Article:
Yankees 9, Orioles 7
The Baltimore Orioles came here four days ago with a healthy post-all-star-game record, a list of potential trade upgrades and the faintest hint of something resembling hope. They departed somberly late Sunday afternoon, as Orioles teams have been doing for years, just another beaten-down team whose flickering heartbeat was snuffed out by the New York Yankees.
There is no venue like Yankee Stadium to remind the Orioles of their place, as was evidenced again in a 9-7 loss in front of 51,632.
The loss sent the Orioles back home with only one win in this four-game series. They are 9-9 since the all-star break, 26-41 since May 20, 2-11 against the Yankees this season and 11-24 at Yankee Stadium since the start of the 2001 season.
"I know it's tough to play here," said Orioles Manager Lee Mazzilli, who was on the other side of the brutality as the Yankees' first base coach from 2000 to '03. "But you can't be intimidated playing here. You still have to go out and play."
After seeing right-hander Rodrigo Lopez knocked from the game after allowing eight runs in the fourth and fifth innings, the Orioles pounded the soft middle of the Yankees' bullpen in the late innings, drawing within striking distance and forcing Yankees Manager Joe Torre to call upon a pair of overworked relievers -- set-up man Paul Quantrill and closer Mariano Rivera.
David Newhan's two-run double in the seventh inning off Quantrill -- who entered with the bases loaded and a 2-0 count, courtesy of Tanyon Sturtze -- and Miguel Tejada's homer leading off the ninth against Scott Proctor gave the Orioles a flicker of hope, until Rivera retired pinch hitter B.J. Surhoff to end the game with the tying runs in scoring position. It was Rivera's 38th save.
"We've gone [to those guys] quite a bit," Torre said, "but I feel very good about our bullpen."
Still, the heavy use of Torre's top relievers is one of many concerns for the Yankees, as Quantrill, Rivera and Tom Gordon have made 58, 52 and 52 appearances this season, respectively, ranking as the top three in the league in that category.
Lopez's middle-innings crash came out of nowhere. He breezed through the Yankees' lineup the first time through, recording five strikeouts in his first eight batters. However, Lopez was throwing all hard stuff -- fastballs and hard sliders -- and the Yankees soon caught on, crushing him the next time through.
Five runs were scored in the fourth, two on Hideki Matsui's slicing double to left and two on Tony Clark's towering drive to right, which landed 10 rows deep in the upper deck.
"I really can't explain it," said Lopez (8-7), whose previous start, July 27, was rained out in the third inning. "I felt so strong, and I wasn't able to control it, I think. I wasn't changing speeds. . . . I have to learn from this start."
Yankees starter Orlando Hernandez (3-0) racked up nine strikeouts in five innings, and his mistakes came with no one on base, thus inflicting minimal damage. Melvin Mora and Rafael Palmeiro each rapped solo homers, with Mora's giving the Orioles a brief 1-0 lead in the third.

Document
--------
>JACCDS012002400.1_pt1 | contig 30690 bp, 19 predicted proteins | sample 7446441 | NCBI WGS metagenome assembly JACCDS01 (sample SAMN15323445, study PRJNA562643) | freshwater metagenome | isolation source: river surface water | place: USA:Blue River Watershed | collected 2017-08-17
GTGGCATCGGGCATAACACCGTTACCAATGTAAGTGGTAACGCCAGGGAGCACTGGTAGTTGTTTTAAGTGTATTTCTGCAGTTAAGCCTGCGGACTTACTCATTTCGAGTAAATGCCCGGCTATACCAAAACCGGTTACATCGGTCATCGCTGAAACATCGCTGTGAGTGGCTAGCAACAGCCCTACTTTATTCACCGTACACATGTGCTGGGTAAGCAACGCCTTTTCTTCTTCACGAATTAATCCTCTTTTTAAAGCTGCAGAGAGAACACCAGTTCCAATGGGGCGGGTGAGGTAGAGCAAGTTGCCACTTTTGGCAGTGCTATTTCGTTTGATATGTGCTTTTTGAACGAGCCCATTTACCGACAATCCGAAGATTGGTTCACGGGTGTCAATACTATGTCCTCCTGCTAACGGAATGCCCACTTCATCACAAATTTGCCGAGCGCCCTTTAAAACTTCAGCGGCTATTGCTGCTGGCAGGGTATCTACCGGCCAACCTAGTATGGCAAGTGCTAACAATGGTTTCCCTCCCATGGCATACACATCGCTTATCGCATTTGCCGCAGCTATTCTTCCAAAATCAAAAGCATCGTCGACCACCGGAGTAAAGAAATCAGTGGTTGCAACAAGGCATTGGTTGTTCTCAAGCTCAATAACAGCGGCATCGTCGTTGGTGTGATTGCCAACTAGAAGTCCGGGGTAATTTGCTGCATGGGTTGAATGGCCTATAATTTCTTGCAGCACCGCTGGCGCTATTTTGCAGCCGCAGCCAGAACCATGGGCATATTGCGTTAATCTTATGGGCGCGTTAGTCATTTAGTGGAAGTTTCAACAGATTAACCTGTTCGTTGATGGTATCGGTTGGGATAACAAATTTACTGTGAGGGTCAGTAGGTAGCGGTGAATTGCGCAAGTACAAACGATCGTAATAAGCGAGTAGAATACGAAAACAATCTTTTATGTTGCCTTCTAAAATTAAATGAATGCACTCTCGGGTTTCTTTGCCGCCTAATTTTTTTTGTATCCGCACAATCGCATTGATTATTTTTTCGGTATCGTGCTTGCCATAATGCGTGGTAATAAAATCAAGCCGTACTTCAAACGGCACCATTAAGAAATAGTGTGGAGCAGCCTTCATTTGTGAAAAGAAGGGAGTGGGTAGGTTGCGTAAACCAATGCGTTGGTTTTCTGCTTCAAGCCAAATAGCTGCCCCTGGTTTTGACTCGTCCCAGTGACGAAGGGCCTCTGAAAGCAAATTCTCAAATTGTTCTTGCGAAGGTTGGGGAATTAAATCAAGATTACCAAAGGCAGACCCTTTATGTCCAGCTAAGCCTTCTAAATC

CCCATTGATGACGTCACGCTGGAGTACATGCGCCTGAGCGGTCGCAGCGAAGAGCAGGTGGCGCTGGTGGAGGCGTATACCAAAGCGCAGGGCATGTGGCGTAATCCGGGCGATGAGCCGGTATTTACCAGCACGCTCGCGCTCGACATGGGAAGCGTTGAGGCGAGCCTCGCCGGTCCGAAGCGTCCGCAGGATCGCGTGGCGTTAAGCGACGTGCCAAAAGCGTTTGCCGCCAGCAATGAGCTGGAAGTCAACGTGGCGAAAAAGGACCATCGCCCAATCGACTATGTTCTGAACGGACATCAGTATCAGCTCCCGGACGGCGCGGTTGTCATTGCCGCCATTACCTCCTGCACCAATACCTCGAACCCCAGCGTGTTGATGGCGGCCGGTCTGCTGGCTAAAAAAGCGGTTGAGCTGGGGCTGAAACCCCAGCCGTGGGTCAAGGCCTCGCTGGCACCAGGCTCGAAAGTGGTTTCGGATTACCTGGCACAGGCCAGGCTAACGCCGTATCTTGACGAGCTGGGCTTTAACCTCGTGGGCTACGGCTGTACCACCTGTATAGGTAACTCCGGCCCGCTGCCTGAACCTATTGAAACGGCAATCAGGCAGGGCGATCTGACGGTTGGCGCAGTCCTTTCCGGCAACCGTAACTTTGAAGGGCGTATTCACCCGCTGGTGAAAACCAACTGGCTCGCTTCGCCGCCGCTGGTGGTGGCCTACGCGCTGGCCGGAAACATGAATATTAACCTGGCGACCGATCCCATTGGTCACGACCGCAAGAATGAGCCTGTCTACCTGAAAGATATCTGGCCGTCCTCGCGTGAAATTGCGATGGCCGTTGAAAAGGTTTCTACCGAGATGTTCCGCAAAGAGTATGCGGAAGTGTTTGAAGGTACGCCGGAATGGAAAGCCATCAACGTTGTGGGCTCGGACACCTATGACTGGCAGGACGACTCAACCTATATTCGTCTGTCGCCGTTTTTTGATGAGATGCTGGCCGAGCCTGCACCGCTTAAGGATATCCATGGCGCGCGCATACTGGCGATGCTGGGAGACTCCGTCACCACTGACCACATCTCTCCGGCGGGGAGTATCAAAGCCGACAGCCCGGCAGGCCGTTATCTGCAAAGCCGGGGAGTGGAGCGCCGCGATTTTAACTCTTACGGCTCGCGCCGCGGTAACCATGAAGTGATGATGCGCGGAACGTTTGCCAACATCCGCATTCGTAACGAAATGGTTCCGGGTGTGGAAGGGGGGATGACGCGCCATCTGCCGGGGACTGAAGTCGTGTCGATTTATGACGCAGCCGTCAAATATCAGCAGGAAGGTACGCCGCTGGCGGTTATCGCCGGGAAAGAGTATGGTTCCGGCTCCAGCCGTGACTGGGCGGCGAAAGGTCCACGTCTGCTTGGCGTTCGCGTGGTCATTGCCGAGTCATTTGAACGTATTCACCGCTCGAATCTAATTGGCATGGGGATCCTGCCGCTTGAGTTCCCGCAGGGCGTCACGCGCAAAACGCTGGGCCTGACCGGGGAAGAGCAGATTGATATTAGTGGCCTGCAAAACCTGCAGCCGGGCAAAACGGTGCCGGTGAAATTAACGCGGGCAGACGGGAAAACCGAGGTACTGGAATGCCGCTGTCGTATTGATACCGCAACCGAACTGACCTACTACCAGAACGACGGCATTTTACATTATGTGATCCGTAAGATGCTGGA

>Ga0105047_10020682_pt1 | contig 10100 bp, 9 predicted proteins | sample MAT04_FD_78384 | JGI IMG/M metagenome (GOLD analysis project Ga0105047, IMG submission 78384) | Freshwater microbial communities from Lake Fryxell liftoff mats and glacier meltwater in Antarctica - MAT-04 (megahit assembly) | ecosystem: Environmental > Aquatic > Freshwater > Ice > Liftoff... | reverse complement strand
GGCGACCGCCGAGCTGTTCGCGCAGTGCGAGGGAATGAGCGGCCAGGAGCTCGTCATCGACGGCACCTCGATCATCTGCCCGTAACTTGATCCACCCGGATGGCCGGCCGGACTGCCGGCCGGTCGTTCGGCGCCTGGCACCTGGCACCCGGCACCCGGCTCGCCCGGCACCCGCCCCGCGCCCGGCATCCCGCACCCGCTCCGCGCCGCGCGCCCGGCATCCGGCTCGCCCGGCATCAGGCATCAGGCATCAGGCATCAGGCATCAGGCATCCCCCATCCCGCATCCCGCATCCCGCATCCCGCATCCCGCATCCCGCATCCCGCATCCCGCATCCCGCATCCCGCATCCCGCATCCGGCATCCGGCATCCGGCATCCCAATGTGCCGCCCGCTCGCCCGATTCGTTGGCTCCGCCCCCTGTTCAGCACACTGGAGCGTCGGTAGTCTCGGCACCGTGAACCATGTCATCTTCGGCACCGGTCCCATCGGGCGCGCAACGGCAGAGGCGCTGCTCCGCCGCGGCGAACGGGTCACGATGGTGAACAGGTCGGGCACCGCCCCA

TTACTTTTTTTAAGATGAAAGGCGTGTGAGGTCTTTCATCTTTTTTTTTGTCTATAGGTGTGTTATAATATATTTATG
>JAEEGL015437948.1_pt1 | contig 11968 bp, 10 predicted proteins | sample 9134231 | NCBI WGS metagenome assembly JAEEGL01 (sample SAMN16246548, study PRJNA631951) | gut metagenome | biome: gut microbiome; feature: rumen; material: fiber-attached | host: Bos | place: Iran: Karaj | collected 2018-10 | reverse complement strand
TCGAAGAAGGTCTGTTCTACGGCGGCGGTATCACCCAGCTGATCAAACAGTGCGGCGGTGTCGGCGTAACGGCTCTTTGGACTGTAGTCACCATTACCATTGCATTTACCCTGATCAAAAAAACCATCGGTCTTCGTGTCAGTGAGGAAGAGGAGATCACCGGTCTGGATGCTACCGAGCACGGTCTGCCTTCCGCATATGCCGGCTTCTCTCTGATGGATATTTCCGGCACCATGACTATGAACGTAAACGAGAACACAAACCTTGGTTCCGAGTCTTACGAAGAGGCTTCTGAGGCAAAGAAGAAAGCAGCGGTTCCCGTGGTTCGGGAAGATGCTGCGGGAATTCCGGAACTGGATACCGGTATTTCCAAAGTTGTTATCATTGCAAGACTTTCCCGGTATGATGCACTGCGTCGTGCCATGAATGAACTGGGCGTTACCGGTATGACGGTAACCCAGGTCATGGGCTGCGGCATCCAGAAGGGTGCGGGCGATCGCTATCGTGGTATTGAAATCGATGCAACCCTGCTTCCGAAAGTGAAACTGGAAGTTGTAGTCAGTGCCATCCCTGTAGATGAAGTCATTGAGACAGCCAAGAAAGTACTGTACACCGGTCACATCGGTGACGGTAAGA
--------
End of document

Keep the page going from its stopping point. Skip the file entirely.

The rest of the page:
Palmeiro's homer, his first in more than three weeks, came one day after he was given a rare day off against a right-handed pitcher (Javier Vazquez). Palmeiro also nearly knocked over the right field wall with a line-drive single in the second inning.
However, the Orioles can also look back at countless scoring chances that failed to materialize. In the first inning, Jerry Hairston, who had led off with a double, got caught off second base on Mora's grounder to shortstop and eventually was tagged out in a rundown. The Orioles stranded two runners in each of the next three innings, and two more in the seventh.
"You start the first inning with a man on second and nobody out," Mazzilli said. "That's a run we've got to get."
Torre has Sturtze and Proctor to blame for forcing him to lean on his horses again. Leading 9-3, Sturtze still managed to turn the seventh inning into a stomach-churner that required Quantrill's services to quell.
It appeared as if Rivera might get a day off until Proctor served up Tejada's 21st homer and followed by walking Palmeiro.
And then Yankee Stadium erupted at the first chords of Metallica's "Enter Sandman" -- Rivera's menacing entrance music -- and Rivera bailed another hapless reliever out of another messy situation. Notwithstanding a throwing error on Rivera, which put the Orioles in position to score a seventh run on Larry Bigbie's RBI groundout, he closed out the Yankees win and squashed another Orioles dream.
Orioles Notes: Right fielder Jay Gibbons (strained hip flexor) will begin a rehabilitation assignment Monday with Class A Frederick and could be activated from the disabled list by the end of the week. . . . Yankees shortstop Derek Jeter went 3 for 5 with two runs scored, and is hitting .400 and slugging .818 against the Orioles this season, .254 and .378 against everyone else.